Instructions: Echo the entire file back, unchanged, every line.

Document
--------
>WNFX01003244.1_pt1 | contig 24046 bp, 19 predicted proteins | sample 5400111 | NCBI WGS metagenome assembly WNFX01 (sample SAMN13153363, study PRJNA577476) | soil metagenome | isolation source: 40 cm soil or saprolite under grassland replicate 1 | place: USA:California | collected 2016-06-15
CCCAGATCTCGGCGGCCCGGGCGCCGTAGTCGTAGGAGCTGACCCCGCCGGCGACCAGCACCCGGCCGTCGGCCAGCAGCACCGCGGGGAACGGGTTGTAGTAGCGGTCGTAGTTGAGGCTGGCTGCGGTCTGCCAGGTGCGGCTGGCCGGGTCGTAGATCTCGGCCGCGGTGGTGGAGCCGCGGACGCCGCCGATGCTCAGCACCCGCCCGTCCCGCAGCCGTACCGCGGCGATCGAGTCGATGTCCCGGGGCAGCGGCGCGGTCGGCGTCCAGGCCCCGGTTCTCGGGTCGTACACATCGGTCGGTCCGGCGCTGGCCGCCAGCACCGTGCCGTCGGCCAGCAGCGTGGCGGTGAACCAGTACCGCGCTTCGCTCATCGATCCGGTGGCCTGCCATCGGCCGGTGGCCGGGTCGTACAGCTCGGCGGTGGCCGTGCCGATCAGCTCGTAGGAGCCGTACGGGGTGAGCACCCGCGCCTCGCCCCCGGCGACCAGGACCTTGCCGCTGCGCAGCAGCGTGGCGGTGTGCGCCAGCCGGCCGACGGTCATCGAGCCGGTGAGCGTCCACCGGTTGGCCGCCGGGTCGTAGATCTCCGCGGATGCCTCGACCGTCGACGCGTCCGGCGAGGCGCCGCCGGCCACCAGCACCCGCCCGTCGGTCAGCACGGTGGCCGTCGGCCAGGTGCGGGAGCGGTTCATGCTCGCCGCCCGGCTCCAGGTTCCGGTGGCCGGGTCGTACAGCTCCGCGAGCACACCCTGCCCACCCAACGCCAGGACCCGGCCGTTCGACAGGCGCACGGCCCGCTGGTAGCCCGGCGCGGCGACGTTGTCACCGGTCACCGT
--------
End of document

>WNFX01003244.1_pt1 | contig 24046 bp, 19 predicted proteins | sample 5400111 | NCBI WGS metagenome assembly WNFX01 (sample SAMN13153363, study PRJNA577476) | soil metagenome | isolation source: 40 cm soil or saprolite under grassland replicate 1 | place: USA:California | collected 2016-06-15
CCCAGATCTCGGCGGCCCGGGCGCCGTAGTCGTAGGAGCTGACCCCGCCGGCGACCAGCACCCGGCCGTCGGCCAGCAGCACCGCGGGGAACGGGTTGTAGTAGCGGTCGTAGTTGAGGCTGGCTGCGGTCTGCCAGGTGCGGCTGGCCGGGTCGTAGATCTCGGCCGCGGTGGTGGAGCCGCGGACGCCGCCGATGCTCAGCACCCGCCCGTCCCGCAGCCGTACCGCGGCGATCGAGTCGATGTCCCGGGGCAGCGGCGCGGTCGGCGTCCAGGCCCCGGTTCTCGGGTCGTACACATCGGTCGGTCCGGCGCTGGCCGCCAGCACCGTGCCGTCGGCCAGCAGCGTGGCGGTGAACCAGTACCGCGCTTCGCTCATCGATCCGGTGGCCTGCCATCGGCCGGTGGCCGGGTCGTACAGCTCGGCGGTGGCCGTGCCGATCAGCTCGTAGGAGCCGTACGGGGTGAGCACCCGCGCCTCGCCCCCGGCGACCAGGACCTTGCCGCTGCGCAGCAGCGTGGCGGTGTGCGCCAGCCGGCCGACGGTCATCGAGCCGGTGAGCGTCCACCGGTTGGCCGCCGGGTCGTAGATCTCCGCGGATGCCTCGACCGTCGACGCGTCCGGCGAGGCGCCGCCGGCCACCAGCACCCGCCCGTCGGTCAGCACGGTGGCCGTCGGCCAGGTGCGGGAGCGGTTCATGCTCGCCGCCCGGCTCCAGGTTCCGGTGGCCGGGTCGTACAGCTCCGCGAGCACACCCTGCCCACCCAACGCCAGGACCCGGCCGTTCGACAGGCGCACGGCCCGCTGGTAGCCCGGCGCGGCGACGTTGTCACCGGTCACCGT